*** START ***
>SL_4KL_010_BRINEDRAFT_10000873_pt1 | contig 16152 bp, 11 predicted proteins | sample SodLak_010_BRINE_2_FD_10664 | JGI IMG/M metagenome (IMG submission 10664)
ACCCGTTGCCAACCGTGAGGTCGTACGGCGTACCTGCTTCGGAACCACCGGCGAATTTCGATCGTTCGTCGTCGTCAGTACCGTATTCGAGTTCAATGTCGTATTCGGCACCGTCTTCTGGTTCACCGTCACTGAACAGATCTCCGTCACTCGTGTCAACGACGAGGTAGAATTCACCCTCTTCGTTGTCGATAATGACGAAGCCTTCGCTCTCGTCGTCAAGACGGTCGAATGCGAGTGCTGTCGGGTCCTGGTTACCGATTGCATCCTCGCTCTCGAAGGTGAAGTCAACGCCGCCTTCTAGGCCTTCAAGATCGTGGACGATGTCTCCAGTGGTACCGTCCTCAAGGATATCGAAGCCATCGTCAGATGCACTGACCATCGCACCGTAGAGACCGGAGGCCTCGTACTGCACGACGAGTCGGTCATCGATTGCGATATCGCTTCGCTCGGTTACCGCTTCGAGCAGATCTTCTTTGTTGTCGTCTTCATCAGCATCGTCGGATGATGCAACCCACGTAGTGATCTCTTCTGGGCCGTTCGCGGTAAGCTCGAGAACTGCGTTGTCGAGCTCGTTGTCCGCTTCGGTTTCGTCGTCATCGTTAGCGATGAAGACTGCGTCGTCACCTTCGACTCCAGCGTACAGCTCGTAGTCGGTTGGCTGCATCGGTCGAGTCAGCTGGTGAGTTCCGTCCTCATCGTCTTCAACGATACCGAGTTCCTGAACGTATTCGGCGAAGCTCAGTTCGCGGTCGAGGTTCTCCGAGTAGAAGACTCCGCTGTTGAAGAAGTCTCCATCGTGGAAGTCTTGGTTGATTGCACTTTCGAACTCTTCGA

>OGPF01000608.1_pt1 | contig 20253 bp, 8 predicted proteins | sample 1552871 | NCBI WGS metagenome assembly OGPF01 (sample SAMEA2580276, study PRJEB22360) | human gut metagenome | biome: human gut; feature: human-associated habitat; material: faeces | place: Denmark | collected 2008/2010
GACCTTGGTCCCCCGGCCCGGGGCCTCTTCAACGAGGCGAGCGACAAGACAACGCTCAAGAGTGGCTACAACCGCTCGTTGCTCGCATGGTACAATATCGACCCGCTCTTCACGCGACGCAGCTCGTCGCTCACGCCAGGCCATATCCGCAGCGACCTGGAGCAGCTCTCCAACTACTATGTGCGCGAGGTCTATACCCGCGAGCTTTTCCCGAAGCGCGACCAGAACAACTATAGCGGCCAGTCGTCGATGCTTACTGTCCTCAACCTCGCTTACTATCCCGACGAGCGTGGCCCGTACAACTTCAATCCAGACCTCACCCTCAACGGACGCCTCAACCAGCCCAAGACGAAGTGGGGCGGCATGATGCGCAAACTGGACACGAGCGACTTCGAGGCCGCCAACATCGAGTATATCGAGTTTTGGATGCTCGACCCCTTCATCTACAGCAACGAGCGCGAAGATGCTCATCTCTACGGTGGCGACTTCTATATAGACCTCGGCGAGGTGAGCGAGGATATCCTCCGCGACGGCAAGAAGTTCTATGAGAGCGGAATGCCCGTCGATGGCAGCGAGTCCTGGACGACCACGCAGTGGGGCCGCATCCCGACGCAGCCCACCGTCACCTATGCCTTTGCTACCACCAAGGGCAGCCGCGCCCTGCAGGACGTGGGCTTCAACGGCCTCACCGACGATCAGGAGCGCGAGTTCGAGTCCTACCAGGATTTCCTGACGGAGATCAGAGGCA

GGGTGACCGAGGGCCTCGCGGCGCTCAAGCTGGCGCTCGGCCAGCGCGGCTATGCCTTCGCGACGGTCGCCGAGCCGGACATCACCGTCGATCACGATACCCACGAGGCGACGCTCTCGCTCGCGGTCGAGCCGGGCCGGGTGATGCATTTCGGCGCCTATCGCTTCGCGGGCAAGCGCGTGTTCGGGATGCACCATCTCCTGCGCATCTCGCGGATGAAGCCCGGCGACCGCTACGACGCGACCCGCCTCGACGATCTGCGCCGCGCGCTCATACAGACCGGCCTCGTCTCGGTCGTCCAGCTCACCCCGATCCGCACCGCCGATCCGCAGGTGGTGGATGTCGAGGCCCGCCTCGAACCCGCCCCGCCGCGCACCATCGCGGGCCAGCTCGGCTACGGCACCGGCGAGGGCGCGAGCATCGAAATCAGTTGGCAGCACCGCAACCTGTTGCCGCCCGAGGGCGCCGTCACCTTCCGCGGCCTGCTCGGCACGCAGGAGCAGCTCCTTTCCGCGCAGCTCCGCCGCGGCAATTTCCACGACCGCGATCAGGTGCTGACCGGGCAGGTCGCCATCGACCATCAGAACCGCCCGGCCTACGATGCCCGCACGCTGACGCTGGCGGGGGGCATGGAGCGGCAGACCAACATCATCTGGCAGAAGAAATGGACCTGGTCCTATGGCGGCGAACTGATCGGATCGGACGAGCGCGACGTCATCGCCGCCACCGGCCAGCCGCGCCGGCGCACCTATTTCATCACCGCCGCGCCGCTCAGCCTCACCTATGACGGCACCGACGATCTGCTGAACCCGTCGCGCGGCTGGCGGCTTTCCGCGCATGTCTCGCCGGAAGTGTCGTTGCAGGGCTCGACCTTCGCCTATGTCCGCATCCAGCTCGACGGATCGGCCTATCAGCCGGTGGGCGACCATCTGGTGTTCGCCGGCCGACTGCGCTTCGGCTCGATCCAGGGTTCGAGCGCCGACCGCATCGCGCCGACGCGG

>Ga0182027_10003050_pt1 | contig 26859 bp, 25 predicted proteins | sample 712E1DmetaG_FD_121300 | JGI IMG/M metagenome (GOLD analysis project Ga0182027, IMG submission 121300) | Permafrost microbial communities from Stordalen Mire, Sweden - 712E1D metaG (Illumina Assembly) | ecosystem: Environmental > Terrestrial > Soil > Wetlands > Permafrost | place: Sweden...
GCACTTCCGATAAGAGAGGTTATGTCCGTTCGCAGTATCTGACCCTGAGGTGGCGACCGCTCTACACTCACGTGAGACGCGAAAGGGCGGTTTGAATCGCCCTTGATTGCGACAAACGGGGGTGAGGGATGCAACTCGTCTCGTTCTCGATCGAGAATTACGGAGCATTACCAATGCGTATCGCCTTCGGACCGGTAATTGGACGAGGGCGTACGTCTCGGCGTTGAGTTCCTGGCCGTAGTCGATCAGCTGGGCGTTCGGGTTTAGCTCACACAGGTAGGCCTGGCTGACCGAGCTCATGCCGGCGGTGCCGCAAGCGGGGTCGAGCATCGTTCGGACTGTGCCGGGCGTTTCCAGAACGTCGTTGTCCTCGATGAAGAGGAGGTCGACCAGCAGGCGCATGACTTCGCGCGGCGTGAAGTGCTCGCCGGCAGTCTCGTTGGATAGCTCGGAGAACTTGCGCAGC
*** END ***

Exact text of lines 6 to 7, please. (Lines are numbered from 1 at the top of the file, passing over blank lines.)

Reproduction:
>Ga0182027_10003050_pt1 | contig 26859 bp, 25 predicted proteins | sample 712E1DmetaG_FD_121300 | JGI IMG/M metagenome (GOLD analysis project Ga0182027, IMG submission 121300) | Permafrost microbial communities from Stordalen Mire, Sweden - 712E1D metaG (Illumina Assembly) | ecosystem: Environmental > Terrestrial > Soil > Wetlands > Permafrost | place: Sweden...
GCACTTCCGATAAGAGAGGTTATGTCCGTTCGCAGTATCTGACCCTGAGGTGGCGACCGCTCTACACTCACGTGAGACGCGAAAGGGCGGTTTGAATCGCCCTTGATTGCGACAAACGGGGGTGAGGGATGCAACTCGTCTCGTTCTCGATCGAGAATTACGGAGCATTACCAATGCGTATCGCCTTCGGACCGGTAATTGGACGAGGGCGTACGTCTCGGCGTTGAGTTCCTGGCCGTAGTCGATCAGCTGGGCGTTCGGGTTTAGCTCACACAGGTAGGCCTGGCTGACCGAGCTCATGCCGGCGGTGCCGCAAGCGGGGTCGAGCATCGTTCGGACTGTGCCGGGCGTTTCCAGAACGTCGTTGTCCTCGATGAAGAGGAGGTCGACCAGCAGGCGCATGACTTCGCGCGGCGTGAAGTGCTCGCCGGCAGTCTCGTTGGATAGCTCGGAGAACTTGCGCAGC